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Vector Magic - Convert bitmap to vector (vectormagic.com)
46 points by ctingom 2063 days ago | comments



Looks really nice. I don't understand why you need to have a monthly subscription for this, who wants to trace bitmaps every month!? A system where you get, say, 30 conversions for $10, or a license for a single day for $10 seems like a much more interesting deal.

This is the kind of service I would pay for in a heartbeat, because tracing manually is a major pain. But a subscription? No way.

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The bottom of the pricing page (https://vectormagic.com/pricing) mentions that you can purchase "tokens", where 1 token == 1 image. You need to sign up for an account to view a token pricing list, which is annoying, but fortunately that's as easy as providing them with an email address -- there isn't even an email verification hoop to jump through.

5 tokens is $14.05 ($2.81/image), 10 tokens is $26.65 ($2.67/image), and 20 tokens is $48.60 ($2.43/image).

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I agree.

Also, the execution is really slick, not only in the app, but also in the actual landing page. It took me longer to choose an image than it did for me to figure out what to do. You must have an amazing UI designer.

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I used to print t-shirts for a living. This site made the t-shirt forum rounds a while back as a time-saving way to convert art into screen-printable art. So to answer your question, the apparel decoration industry is a huge consumer of graphical applications that manipulate art into formats that can be output to a shirt for example. Considering a good shop does hundreds if not thousands of orders a month, subscription based auto-formatting is a pretty good deal.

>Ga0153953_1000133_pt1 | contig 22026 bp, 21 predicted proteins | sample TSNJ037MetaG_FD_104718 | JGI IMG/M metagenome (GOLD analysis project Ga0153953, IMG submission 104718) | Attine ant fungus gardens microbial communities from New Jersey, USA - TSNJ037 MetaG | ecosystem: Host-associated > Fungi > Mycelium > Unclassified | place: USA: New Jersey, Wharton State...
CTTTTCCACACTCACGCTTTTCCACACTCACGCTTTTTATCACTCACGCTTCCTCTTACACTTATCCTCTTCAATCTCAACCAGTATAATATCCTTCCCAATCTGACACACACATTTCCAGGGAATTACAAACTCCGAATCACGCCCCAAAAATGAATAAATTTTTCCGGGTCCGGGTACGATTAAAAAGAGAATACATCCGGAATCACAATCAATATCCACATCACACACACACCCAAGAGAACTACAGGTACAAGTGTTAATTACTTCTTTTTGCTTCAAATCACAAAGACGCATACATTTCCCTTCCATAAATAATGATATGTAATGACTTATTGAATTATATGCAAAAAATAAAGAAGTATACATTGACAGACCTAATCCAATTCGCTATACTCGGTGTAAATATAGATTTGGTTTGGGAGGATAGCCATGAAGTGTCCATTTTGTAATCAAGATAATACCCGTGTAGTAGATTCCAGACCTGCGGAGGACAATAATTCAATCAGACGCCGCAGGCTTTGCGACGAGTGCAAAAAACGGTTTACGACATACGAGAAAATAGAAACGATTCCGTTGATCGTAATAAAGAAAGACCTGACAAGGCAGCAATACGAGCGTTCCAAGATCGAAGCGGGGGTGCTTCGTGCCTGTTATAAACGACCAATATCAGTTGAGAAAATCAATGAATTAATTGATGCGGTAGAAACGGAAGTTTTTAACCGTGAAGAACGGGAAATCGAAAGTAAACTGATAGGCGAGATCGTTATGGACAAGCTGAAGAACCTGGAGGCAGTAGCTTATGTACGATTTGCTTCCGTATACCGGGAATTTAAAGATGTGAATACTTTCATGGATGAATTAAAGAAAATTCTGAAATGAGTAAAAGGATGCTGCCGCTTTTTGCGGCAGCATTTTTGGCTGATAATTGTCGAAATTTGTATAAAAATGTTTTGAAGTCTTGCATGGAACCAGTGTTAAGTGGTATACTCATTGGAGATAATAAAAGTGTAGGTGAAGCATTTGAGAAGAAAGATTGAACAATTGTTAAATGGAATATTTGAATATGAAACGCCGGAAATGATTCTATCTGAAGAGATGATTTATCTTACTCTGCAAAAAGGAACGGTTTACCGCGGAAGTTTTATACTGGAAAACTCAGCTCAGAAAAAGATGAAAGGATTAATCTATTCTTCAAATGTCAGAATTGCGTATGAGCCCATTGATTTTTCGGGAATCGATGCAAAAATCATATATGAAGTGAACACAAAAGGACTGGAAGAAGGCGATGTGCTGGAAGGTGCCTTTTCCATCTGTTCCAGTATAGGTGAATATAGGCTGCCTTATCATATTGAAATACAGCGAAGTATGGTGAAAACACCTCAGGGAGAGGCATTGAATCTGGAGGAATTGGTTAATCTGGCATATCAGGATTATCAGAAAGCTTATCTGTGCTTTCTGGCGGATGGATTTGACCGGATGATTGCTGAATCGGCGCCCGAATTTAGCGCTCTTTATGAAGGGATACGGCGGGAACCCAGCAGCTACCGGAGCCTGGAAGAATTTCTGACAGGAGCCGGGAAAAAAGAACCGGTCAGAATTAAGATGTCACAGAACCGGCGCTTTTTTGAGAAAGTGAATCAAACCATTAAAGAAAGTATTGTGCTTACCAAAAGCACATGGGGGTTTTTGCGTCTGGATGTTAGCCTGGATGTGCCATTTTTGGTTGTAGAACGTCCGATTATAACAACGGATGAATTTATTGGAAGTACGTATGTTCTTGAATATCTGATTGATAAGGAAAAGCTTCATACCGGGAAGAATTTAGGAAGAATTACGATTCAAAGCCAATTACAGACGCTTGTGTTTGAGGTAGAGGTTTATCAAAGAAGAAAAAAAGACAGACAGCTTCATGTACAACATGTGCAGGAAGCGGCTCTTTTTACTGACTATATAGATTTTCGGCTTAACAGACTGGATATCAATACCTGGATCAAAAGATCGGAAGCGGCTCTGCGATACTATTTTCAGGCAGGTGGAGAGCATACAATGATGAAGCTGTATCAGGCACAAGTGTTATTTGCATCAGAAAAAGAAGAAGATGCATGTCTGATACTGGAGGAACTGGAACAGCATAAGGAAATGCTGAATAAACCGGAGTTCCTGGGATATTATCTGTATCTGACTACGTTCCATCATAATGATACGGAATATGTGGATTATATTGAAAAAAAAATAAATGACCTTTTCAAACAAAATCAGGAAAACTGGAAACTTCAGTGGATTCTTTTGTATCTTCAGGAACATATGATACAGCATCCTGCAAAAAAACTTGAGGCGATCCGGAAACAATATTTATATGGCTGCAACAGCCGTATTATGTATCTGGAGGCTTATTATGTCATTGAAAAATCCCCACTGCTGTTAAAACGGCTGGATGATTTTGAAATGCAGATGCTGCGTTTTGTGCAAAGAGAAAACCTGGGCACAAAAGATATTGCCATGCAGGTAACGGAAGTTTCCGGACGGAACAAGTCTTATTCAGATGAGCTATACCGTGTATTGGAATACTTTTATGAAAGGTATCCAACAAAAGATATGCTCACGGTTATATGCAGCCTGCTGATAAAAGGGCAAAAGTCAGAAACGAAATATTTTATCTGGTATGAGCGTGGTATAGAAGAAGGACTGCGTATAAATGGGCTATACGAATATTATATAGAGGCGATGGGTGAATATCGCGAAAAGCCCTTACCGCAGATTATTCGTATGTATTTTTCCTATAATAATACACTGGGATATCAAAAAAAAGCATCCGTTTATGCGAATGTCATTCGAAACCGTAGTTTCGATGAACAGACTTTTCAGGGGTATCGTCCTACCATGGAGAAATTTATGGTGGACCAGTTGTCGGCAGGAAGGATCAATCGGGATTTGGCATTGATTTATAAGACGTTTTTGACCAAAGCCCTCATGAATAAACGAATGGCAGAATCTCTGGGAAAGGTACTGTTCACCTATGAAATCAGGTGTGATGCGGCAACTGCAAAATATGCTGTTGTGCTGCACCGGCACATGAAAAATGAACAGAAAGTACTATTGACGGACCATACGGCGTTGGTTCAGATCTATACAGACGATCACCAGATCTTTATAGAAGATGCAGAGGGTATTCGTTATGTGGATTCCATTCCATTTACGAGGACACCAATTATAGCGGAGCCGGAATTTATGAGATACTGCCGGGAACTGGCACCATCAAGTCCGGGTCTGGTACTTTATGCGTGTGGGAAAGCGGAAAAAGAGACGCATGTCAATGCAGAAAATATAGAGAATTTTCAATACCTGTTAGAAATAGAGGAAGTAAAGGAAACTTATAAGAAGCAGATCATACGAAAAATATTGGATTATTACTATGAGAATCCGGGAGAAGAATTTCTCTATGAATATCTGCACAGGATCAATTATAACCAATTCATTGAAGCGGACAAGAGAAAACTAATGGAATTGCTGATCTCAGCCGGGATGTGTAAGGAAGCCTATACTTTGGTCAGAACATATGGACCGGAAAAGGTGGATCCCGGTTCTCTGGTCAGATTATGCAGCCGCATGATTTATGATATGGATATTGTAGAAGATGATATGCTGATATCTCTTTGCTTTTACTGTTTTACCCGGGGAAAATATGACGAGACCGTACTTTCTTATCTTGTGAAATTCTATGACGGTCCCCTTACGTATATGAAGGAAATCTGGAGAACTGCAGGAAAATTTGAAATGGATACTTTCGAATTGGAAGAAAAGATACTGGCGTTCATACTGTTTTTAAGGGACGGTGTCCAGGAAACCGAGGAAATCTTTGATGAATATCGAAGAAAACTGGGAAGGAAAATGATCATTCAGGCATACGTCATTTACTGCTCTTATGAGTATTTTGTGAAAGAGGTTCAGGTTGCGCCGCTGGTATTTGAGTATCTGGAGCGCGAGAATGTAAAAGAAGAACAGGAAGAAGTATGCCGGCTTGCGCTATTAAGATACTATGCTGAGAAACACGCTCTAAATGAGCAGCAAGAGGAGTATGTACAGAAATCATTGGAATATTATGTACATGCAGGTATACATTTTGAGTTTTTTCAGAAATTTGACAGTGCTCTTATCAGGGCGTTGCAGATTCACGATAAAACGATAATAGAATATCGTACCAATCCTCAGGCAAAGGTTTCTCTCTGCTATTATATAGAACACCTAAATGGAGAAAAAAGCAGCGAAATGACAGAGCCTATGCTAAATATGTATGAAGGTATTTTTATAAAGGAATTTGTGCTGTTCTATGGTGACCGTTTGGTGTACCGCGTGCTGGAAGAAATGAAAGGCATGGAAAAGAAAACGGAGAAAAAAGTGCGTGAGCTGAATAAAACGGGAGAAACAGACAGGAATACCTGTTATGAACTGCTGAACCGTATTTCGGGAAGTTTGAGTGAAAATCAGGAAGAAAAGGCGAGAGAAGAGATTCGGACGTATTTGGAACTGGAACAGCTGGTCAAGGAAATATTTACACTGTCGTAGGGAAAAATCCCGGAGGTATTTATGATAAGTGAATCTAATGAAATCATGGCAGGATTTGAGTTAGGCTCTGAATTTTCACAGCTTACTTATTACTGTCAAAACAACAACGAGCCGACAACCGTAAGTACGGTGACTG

Also, there are freelancers and companies that manually create vector art from any supplied format. So these guys can use this as a streamlining/base-lining tool as well.

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Oh, I find it really easy to imagine people who could use that. My first reaction is that $8/mo. is a bit pricey but it's actually a really good deal for someone who can't afford/justify the $300, while keeping them engaged rather than driving them away.

The 'no signup' to try is also great.

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I worked at a company that often times needed to upscale out of the loop people's logos to then feed to embroidery machines for custom products. So many people in the golf industry have no idea what sizing and quality standards are for logo work that half the time I received logos that were copied and pasted from a website...

So needless to say, we had a monthly subscription to Vectormagic while I worked there...

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I do a fair bit of Illustrator work, but the vector autotracing stuff always feels like cheating, so I never use it. I'd be unlikely to use this.

Having said that, I love what this says about the software industry. That you can do a tool like this as a web service, charge for it, and use the web as a vector to take on a massively entrenched competitor --- a great sign. There must be thousands of businesses just like this, waiting to be started.

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The last couple of versions of Illustrator have finally been allowed to use the tech from Adobe Streamline (the legal requirement that it remain a separate product expired), and are substantially better than they were before.

Lots of design shops reportedly kept running old hardware w/ Mac OS 9 as dedicated Streamline machines for years.

Try Illustrator’s tracing out sometime. It’s pretty useful/fun.